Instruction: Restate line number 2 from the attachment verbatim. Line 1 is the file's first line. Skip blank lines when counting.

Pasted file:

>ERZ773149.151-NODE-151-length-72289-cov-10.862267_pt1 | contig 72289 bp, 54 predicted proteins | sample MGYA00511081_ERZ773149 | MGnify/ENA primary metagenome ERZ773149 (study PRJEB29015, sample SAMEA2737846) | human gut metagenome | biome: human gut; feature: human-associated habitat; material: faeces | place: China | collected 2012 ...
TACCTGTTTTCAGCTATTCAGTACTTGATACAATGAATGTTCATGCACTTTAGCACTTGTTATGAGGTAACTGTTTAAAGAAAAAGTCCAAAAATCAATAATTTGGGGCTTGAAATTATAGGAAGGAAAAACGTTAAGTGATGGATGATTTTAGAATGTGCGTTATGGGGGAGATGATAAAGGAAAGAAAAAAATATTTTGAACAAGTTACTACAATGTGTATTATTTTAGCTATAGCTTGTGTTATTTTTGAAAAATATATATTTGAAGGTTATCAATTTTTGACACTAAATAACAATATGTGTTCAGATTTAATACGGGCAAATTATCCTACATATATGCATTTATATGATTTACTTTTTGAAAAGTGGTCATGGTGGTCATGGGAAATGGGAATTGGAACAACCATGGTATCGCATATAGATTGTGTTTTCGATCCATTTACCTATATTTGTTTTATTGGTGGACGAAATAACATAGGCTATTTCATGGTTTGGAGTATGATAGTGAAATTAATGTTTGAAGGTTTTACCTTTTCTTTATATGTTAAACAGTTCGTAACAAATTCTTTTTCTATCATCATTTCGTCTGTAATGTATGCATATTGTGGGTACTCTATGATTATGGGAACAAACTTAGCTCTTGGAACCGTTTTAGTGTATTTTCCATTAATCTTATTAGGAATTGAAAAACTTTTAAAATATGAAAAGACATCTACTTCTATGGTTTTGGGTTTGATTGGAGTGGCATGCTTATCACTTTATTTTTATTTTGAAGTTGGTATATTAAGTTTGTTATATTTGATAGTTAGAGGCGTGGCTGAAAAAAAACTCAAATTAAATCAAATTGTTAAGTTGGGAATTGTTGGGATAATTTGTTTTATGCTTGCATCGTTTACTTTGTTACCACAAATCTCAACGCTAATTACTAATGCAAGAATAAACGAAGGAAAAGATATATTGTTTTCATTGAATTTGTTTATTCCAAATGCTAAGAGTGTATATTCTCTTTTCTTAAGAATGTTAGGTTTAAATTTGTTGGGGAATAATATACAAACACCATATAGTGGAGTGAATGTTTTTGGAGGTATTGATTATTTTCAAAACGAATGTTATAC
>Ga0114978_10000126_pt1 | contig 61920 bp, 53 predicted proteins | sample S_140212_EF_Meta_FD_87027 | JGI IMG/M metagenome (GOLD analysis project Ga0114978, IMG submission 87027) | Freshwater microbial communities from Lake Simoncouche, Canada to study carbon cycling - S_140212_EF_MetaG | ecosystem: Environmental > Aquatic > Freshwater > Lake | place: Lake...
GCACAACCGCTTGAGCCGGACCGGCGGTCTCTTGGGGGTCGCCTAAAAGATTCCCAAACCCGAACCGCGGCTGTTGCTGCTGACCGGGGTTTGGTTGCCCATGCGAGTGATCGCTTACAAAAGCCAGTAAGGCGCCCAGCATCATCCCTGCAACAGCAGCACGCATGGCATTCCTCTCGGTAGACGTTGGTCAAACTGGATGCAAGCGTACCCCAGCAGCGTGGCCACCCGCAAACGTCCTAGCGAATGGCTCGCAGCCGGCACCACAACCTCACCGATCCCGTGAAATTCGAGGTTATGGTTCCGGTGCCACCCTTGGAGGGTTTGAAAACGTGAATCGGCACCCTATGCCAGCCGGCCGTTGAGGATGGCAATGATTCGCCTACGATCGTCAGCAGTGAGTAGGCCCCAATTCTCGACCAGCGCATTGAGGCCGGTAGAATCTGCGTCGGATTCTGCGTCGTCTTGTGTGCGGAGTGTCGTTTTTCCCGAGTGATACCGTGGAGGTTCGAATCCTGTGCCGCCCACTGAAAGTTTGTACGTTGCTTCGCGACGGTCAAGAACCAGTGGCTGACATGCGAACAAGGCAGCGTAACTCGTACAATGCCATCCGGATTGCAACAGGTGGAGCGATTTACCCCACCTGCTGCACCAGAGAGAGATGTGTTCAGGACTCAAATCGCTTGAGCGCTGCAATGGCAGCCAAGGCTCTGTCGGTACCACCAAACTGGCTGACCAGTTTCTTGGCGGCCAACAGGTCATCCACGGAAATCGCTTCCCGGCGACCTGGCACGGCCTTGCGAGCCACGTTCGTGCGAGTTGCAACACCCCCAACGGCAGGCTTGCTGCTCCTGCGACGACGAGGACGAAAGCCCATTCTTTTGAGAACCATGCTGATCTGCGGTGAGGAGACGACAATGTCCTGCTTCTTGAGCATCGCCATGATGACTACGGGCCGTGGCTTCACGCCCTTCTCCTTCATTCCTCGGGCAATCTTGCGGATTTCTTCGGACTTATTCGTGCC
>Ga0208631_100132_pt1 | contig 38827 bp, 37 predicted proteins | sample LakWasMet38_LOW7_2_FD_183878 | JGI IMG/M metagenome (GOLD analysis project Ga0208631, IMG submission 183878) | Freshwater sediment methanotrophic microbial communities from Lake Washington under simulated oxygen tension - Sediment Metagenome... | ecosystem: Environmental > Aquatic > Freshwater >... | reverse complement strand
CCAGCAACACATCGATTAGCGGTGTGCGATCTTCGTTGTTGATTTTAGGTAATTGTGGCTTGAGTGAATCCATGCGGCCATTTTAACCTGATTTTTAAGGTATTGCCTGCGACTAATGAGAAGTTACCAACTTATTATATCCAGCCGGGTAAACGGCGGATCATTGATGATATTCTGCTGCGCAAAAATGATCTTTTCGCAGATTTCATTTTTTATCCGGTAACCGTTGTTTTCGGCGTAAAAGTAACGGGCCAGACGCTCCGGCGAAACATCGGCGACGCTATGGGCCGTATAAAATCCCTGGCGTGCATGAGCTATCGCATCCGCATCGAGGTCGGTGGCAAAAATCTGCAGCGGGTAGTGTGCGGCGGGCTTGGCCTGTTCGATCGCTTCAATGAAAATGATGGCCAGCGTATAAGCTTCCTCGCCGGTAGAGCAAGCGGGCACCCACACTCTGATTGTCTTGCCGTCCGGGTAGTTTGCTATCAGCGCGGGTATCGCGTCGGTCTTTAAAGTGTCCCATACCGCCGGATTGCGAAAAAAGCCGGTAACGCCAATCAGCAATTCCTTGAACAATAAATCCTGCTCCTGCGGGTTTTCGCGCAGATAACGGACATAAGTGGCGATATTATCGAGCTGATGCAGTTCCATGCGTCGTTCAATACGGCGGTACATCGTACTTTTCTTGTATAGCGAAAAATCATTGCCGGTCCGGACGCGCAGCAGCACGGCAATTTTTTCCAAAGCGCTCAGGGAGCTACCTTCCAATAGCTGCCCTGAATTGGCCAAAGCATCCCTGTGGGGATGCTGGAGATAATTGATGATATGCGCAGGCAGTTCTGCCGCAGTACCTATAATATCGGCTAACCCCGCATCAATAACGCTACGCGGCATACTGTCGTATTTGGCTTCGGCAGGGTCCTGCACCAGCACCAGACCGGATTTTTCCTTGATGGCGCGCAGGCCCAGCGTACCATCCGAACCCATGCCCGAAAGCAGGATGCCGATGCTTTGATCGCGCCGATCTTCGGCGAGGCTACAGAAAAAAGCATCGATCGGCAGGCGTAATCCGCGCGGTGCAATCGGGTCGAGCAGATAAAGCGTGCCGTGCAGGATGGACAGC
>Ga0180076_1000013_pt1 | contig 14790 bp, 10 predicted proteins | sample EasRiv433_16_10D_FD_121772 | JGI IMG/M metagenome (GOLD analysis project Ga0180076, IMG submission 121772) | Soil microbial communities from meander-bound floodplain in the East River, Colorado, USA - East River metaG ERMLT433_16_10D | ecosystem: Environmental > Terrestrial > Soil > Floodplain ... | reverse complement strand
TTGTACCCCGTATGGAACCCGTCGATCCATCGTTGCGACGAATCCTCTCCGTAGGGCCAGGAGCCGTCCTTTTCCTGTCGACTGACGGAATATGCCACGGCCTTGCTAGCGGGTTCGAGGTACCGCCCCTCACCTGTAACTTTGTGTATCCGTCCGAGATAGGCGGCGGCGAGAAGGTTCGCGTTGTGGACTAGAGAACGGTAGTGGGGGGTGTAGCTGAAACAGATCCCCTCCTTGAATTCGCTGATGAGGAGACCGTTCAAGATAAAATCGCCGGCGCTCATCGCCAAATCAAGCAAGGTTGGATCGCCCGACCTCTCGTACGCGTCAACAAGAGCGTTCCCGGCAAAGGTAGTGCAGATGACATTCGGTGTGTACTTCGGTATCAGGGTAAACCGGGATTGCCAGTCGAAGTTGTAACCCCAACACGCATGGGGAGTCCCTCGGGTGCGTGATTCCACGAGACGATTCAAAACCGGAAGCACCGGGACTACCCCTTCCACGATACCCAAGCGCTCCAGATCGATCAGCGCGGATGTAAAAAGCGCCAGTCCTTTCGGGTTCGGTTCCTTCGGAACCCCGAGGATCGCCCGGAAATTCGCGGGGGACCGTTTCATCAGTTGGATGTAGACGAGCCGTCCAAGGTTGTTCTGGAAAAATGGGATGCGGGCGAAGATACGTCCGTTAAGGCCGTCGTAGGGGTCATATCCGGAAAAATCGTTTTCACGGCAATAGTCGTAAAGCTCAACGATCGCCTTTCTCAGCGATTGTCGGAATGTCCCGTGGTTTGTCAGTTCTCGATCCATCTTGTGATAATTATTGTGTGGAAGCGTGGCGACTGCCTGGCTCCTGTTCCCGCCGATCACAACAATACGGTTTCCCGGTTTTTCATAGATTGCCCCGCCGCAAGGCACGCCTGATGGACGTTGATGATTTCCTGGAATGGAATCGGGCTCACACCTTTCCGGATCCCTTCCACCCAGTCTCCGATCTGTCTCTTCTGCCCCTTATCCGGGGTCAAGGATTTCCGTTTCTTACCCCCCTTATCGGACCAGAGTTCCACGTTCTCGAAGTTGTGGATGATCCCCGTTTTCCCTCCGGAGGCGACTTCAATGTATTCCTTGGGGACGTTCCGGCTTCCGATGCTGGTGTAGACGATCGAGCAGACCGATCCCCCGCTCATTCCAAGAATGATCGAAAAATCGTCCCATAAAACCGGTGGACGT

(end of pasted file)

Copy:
TACCTGTTTTCAGCTATTCAGTACTTGATACAATGAATGTTCATGCACTTTAGCACTTGTTATGAGGTAACTGTTTAAAGAAAAAGTCCAAAAATCAATAATTTGGGGCTTGAAATTATAGGAAGGAAAAACGTTAAGTGATGGATGATTTTAGAATGTGCGTTATGGGGGAGATGATAAAGGAAAGAAAAAAATATTTTGAACAAGTTACTACAATGTGTATTATTTTAGCTATAGCTTGTGTTATTTTTGAAAAATATATATTTGAAGGTTATCAATTTTTGACACTAAATAACAATATGTGTTCAGATTTAATACGGGCAAATTATCCTACATATATGCATTTATATGATTTACTTTTTGAAAAGTGGTCATGGTGGTCATGGGAAATGGGAATTGGAACAACCATGGTATCGCATATAGATTGTGTTTTCGATCCATTTACCTATATTTGTTTTATTGGTGGACGAAATAACATAGGCTATTTCATGGTTTGGAGTATGATAGTGAAATTAATGTTTGAAGGTTTTACCTTTTCTTTATATGTTAAACAGTTCGTAACAAATTCTTTTTCTATCATCATTTCGTCTGTAATGTATGCATATTGTGGGTACTCTATGATTATGGGAACAAACTTAGCTCTTGGAACCGTTTTAGTGTATTTTCCATTAATCTTATTAGGAATTGAAAAACTTTTAAAATATGAAAAGACATCTACTTCTATGGTTTTGGGTTTGATTGGAGTGGCATGCTTATCACTTTATTTTTATTTTGAAGTTGGTATATTAAGTTTGTTATATTTGATAGTTAGAGGCGTGGCTGAAAAAAAACTCAAATTAAATCAAATTGTTAAGTTGGGAATTGTTGGGATAATTTGTTTTATGCTTGCATCGTTTACTTTGTTACCACAAATCTCAACGCTAATTACTAATGCAAGAATAAACGAAGGAAAAGATATATTGTTTTCATTGAATTTGTTTATTCCAAATGCTAAGAGTGTATATTCTCTTTTCTTAAGAATGTTAGGTTTAAATTTGTTGGGGAATAATATACAAACACCATATAGTGGAGTGAATGTTTTTGGAGGTATTGATTATTTTCAAAACGAATGTTATAC